CFGAG News and Views vol. 54 January 2, 2014 

"A New Year, New Challenges"

One of the  most over-used statements is "what a difference a year makes", but it is certainly true looking back to January 1, 2013. We had just finished a production year with one of the worst droughts in history, corn supplies were very tight, and we wondered how we would make it to the new crop of 2013 with enough corn to meet demand. Once again, the market worked as it always has, to ration out the bushels, substitute when possible, eliminate usage by the economically challenged user. Now we are faced with a very different story. Our challenges include a big crop that may get bigger, regaining lost or reduced demand, and adjusting production acres in 2014 to find the most profitable mix. With the January 10th USDA Reports covering final 2013 production and Quarterly Grain Stocks looming, we feel it is very important to make sure we are managing the risks associated with these reports, and take appropriate action. Some possibilities to consider going into 1/10/14:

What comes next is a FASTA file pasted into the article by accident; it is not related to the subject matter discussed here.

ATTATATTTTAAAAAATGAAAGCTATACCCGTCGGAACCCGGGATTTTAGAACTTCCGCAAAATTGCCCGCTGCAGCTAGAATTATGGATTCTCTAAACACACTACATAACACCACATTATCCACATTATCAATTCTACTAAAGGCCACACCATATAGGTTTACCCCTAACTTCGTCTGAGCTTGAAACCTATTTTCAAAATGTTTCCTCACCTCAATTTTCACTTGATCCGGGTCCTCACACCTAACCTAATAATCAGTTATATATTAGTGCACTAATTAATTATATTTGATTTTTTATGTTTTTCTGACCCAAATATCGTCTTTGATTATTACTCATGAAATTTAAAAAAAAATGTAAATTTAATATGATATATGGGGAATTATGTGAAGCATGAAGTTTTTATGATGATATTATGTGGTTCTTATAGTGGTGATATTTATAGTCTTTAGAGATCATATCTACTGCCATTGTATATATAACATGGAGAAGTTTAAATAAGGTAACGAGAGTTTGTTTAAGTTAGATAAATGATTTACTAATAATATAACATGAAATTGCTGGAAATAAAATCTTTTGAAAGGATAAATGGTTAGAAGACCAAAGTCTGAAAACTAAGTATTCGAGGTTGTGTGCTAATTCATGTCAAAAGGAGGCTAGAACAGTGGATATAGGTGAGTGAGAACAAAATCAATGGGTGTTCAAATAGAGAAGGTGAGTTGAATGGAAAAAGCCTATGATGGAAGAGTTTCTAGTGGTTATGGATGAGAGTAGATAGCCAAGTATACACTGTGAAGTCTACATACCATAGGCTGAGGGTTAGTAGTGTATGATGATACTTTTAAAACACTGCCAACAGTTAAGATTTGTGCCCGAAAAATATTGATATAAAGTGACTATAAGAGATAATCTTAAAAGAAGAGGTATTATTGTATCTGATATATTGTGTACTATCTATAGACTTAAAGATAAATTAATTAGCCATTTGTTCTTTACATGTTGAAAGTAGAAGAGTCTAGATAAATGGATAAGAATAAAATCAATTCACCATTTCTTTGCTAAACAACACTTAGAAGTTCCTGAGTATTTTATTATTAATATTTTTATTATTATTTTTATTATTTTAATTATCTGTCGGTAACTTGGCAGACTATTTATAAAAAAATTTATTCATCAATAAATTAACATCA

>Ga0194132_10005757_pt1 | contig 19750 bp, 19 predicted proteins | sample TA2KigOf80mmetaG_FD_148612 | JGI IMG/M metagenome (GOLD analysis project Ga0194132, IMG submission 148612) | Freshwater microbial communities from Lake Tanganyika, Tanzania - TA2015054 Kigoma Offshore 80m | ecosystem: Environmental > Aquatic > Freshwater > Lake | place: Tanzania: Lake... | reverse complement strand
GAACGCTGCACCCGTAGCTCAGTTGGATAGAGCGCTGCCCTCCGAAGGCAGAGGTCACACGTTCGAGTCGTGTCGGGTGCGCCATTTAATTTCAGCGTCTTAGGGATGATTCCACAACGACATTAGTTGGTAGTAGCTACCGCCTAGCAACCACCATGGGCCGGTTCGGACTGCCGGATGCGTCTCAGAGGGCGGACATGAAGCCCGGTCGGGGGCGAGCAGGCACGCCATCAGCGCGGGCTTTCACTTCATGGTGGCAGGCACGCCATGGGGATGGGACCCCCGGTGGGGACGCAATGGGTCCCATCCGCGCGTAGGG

1) Do big crops get bigger? Will USDA raise production of corn and beans

2) Has export demand picked up enough to make a difference in carryout numbers?

3) South American production numbers: big, bigger, or price busters? 

4) Feed use numbers: are they overstated in previous reports?